When you are shooting black and white, the rules of photography change. Devoid of colour,a picture taken in monochrome will pull the viewer in, forcing him to see the lines, the expressions of the image. Without the distraction of colour, shapes and shadows take the stage.
When you see a picture that has bben taken in black and white you immediately see something different, the world is in colour so automatically this will catch your eye. Monochrome therefore is fantastic to enphasise shapes and shadows.
While younger people are usually the subjects of portrait photography, an older man with his wrinkles showing a lifetime of experiences and eyes that pierce into your soul, becomes much more powerful, suddenly you are forced to see these lines of expression, there is nothing else for you to look at.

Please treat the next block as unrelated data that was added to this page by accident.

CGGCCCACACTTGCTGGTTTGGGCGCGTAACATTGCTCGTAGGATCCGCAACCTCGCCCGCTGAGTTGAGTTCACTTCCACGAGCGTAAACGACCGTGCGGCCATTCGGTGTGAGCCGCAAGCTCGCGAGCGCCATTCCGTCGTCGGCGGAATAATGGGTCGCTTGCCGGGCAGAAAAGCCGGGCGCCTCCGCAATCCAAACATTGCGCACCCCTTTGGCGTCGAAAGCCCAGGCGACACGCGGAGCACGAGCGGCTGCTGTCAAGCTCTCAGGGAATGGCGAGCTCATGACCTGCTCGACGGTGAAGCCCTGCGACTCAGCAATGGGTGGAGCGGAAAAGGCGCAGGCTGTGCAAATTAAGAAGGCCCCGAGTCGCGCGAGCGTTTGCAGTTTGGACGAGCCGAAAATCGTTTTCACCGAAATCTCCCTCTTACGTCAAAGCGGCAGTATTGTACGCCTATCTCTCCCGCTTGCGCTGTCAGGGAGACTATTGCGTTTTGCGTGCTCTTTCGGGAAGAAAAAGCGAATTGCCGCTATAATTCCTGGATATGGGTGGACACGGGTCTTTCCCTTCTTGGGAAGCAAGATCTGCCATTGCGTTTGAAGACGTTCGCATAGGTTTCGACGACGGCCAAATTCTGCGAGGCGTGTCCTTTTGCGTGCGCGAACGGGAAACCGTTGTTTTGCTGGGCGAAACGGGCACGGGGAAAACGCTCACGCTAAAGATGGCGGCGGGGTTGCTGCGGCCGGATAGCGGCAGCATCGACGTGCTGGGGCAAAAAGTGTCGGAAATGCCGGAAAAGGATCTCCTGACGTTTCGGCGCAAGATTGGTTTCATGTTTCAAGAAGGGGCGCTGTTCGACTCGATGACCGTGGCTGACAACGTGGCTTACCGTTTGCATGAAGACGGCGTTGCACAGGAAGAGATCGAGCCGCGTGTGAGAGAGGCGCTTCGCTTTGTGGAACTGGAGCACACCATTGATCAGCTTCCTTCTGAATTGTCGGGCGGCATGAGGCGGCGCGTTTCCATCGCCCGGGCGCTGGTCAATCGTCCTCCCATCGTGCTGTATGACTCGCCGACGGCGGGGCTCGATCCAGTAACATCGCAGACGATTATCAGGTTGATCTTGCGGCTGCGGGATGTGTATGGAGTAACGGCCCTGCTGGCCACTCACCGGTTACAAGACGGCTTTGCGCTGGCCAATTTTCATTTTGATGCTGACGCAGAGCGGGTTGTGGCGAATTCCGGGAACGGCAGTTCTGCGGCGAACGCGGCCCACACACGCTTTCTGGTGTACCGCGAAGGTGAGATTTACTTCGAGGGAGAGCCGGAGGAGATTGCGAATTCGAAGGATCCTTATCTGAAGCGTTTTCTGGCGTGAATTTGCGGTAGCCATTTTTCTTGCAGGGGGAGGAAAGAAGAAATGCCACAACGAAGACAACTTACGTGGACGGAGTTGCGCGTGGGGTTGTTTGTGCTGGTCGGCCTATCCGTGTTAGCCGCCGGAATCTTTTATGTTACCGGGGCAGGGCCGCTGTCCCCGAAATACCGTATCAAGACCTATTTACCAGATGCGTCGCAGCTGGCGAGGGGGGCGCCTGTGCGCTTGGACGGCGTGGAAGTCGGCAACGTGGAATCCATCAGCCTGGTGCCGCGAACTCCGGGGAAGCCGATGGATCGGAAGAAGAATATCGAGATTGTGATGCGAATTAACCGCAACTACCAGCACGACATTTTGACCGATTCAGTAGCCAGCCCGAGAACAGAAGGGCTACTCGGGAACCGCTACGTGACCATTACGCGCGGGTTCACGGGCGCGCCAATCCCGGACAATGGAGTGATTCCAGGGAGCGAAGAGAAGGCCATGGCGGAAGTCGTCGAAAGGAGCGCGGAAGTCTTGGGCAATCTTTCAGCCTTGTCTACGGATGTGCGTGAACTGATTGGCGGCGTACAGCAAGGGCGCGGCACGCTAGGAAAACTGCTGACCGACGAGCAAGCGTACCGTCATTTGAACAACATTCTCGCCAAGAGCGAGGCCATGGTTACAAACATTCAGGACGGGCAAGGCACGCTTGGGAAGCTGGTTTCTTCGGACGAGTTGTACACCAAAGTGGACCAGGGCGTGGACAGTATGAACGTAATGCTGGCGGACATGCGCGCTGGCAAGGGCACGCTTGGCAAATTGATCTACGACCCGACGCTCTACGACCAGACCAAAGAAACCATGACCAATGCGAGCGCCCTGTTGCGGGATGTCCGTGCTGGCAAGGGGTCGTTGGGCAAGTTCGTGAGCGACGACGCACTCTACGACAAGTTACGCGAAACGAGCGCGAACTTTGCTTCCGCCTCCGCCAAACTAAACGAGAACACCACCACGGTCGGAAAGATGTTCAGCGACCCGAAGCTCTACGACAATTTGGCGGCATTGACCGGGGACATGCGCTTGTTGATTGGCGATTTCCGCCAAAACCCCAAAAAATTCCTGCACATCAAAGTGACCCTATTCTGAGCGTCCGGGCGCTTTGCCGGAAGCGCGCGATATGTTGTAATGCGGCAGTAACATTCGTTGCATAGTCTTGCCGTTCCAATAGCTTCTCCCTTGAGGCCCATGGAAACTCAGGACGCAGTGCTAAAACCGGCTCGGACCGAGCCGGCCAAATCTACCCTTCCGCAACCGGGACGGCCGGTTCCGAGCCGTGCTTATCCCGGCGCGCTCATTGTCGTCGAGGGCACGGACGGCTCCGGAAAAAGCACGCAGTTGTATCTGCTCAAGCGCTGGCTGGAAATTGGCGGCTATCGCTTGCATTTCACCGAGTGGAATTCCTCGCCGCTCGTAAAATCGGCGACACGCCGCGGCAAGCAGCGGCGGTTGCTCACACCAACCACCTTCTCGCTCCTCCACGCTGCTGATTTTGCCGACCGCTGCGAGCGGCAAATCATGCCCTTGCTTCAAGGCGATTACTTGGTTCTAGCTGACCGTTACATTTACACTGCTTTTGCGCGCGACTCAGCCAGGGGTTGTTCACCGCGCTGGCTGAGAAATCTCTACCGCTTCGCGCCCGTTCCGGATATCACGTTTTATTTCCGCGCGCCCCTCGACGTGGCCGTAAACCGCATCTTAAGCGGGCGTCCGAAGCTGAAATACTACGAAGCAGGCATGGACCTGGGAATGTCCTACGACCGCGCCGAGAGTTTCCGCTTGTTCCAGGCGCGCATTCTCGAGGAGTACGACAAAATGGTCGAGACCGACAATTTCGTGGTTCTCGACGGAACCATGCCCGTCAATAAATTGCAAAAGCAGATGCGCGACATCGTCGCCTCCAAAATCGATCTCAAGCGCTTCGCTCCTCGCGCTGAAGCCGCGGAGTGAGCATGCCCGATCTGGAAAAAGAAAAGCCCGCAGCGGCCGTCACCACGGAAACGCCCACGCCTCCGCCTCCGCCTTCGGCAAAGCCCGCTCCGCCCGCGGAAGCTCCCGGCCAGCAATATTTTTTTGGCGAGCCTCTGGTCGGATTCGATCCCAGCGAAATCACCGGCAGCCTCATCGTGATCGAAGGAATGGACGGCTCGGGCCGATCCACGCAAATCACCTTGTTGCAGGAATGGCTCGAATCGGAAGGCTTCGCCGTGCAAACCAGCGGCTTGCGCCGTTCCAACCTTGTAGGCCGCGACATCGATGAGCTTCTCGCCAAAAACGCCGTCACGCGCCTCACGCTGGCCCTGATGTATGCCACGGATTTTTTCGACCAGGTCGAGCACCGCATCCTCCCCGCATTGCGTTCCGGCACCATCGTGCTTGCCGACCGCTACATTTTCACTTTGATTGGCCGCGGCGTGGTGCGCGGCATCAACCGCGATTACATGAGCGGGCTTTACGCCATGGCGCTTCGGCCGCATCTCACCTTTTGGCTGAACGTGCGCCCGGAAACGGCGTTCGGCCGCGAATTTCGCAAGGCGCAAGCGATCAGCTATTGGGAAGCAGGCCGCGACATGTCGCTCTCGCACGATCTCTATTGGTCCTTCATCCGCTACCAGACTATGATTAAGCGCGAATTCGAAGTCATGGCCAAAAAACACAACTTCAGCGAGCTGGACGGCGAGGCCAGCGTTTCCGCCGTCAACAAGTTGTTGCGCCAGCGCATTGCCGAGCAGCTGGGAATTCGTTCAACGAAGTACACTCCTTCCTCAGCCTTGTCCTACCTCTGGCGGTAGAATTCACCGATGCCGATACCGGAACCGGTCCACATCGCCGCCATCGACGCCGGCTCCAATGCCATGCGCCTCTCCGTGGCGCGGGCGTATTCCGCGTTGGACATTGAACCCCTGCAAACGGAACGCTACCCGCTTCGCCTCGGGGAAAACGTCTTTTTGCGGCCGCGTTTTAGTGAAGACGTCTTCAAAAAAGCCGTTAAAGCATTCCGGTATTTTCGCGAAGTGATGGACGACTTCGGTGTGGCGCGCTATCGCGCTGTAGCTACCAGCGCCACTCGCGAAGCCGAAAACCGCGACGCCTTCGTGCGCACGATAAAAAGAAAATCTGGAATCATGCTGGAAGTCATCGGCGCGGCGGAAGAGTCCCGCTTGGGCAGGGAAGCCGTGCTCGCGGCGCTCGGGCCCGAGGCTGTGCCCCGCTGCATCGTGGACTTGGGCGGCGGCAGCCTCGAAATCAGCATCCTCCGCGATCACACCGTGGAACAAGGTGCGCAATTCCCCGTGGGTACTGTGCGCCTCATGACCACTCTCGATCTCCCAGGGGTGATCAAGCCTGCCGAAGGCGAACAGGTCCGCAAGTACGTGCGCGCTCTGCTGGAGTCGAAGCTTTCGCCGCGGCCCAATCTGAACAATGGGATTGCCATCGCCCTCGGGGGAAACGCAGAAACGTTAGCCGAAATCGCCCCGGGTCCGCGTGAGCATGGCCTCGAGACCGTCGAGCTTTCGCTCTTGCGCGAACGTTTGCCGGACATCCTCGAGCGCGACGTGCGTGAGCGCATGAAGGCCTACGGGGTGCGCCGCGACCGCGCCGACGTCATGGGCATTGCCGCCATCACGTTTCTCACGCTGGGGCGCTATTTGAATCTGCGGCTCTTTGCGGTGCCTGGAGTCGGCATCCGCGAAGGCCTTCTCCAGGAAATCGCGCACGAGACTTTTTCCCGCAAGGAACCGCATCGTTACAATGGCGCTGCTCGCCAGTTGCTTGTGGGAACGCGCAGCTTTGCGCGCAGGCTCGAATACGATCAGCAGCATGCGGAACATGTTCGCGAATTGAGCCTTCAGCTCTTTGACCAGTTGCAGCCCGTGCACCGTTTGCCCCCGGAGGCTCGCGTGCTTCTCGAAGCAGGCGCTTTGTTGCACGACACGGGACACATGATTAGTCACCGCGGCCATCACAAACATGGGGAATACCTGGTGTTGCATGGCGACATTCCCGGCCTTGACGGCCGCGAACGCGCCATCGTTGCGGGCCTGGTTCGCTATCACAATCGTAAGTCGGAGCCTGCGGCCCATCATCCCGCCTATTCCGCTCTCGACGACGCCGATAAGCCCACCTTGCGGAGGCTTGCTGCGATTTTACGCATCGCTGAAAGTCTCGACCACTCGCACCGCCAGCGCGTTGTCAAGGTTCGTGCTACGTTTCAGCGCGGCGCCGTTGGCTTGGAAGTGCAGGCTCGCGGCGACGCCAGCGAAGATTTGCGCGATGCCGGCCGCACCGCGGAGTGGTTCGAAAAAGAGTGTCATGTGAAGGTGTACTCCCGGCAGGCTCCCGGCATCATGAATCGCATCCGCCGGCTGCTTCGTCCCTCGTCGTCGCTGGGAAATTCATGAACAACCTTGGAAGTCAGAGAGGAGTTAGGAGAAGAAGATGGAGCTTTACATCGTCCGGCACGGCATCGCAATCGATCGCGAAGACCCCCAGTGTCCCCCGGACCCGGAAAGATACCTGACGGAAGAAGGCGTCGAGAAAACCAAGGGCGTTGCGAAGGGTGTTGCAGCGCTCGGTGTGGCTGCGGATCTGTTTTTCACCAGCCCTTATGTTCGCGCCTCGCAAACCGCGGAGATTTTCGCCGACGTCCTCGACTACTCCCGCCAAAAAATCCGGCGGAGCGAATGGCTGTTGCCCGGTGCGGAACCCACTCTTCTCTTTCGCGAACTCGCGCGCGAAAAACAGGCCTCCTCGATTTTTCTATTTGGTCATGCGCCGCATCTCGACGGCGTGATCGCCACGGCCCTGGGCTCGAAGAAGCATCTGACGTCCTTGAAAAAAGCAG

I believe that black and white is an incredible medium and one of my personal favourites because it strips a picture to its bare necessities. If you have a poorly composed colour scene, sometimes the sheer amount of colour and visual stimuli might save it; not so with black and white.
A poorly taken black and white picture will be evident, mistakes will show. At the same time a well composed picture will gleam with energy, drawing the viewer’s attention and allowing it to connect with the subject in a more abstract manner.